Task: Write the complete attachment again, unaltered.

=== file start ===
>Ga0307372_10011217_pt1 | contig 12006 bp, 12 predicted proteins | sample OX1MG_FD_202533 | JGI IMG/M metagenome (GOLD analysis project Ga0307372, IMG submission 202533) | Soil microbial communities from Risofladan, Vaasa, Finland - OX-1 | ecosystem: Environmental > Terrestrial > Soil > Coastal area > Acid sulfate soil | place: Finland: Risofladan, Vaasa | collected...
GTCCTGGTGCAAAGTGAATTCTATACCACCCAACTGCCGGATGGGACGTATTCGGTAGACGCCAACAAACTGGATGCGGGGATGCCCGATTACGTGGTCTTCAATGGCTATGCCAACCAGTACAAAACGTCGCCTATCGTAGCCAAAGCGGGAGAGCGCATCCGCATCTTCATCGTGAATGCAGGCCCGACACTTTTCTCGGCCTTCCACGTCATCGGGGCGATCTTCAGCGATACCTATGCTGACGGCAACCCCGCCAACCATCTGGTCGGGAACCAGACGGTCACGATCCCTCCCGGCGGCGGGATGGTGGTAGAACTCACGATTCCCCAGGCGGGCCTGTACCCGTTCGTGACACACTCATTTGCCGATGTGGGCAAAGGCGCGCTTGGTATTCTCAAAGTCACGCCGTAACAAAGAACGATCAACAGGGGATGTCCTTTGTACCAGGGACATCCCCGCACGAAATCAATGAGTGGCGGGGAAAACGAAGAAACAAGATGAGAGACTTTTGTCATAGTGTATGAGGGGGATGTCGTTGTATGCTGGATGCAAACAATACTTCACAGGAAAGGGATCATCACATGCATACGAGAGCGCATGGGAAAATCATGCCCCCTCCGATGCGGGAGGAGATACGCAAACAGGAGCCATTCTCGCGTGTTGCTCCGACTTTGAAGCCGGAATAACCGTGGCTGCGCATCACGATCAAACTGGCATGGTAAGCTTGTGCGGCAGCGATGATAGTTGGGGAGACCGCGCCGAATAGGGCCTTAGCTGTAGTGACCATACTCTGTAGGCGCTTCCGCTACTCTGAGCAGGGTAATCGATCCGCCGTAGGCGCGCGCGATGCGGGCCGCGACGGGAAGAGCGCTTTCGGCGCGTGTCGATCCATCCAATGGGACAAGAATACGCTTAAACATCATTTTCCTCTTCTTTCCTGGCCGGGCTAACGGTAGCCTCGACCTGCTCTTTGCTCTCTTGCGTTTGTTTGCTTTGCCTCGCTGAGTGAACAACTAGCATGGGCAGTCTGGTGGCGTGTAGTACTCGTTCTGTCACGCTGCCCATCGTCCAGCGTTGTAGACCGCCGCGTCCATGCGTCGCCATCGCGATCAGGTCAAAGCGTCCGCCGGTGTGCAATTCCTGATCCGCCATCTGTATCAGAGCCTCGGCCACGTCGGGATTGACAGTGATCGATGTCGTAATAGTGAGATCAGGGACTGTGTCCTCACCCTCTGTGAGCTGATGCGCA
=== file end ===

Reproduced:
>Ga0307372_10011217_pt1 | contig 12006 bp, 12 predicted proteins | sample OX1MG_FD_202533 | JGI IMG/M metagenome (GOLD analysis project Ga0307372, IMG submission 202533) | Soil microbial communities from Risofladan, Vaasa, Finland - OX-1 | ecosystem: Environmental > Terrestrial > Soil > Coastal area > Acid sulfate soil | place: Finland: Risofladan, Vaasa | collected...
GTCCTGGTGCAAAGTGAATTCTATACCACCCAACTGCCGGATGGGACGTATTCGGTAGACGCCAACAAACTGGATGCGGGGATGCCCGATTACGTGGTCTTCAATGGCTATGCCAACCAGTACAAAACGTCGCCTATCGTAGCCAAAGCGGGAGAGCGCATCCGCATCTTCATCGTGAATGCAGGCCCGACACTTTTCTCGGCCTTCCACGTCATCGGGGCGATCTTCAGCGATACCTATGCTGACGGCAACCCCGCCAACCATCTGGTCGGGAACCAGACGGTCACGATCCCTCCCGGCGGCGGGATGGTGGTAGAACTCACGATTCCCCAGGCGGGCCTGTACCCGTTCGTGACACACTCATTTGCCGATGTGGGCAAAGGCGCGCTTGGTATTCTCAAAGTCACGCCGTAACAAAGAACGATCAACAGGGGATGTCCTTTGTACCAGGGACATCCCCGCACGAAATCAATGAGTGGCGGGGAAAACGAAGAAACAAGATGAGAGACTTTTGTCATAGTGTATGAGGGGGATGTCGTTGTATGCTGGATGCAAACAATACTTCACAGGAAAGGGATCATCACATGCATACGAGAGCGCATGGGAAAATCATGCCCCCTCCGATGCGGGAGGAGATACGCAAACAGGAGCCATTCTCGCGTGTTGCTCCGACTTTGAAGCCGGAATAACCGTGGCTGCGCATCACGATCAAACTGGCATGGTAAGCTTGTGCGGCAGCGATGATAGTTGGGGAGACCGCGCCGAATAGGGCCTTAGCTGTAGTGACCATACTCTGTAGGCGCTTCCGCTACTCTGAGCAGGGTAATCGATCCGCCGTAGGCGCGCGCGATGCGGGCCGCGACGGGAAGAGCGCTTTCGGCGCGTGTCGATCCATCCAATGGGACAAGAATACGCTTAAACATCATTTTCCTCTTCTTTCCTGGCCGGGCTAACGGTAGCCTCGACCTGCTCTTTGCTCTCTTGCGTTTGTTTGCTTTGCCTCGCTGAGTGAACAACTAGCATGGGCAGTCTGGTGGCGTGTAGTACTCGTTCTGTCACGCTGCCCATCGTCCAGCGTTGTAGACCGCCGCGTCCATGCGTCGCCATCGCGATCAGGTCAAAGCGTCCGCCGGTGTGCAATTCCTGATCCGCCATCTGTATCAGAGCCTCGGCCACGTCGGGATTGACAGTGATCGATGTCGTAATAGTGAGATCAGGGACTGTGTCCTCACCCTCTGTGAGCTGATGCGCA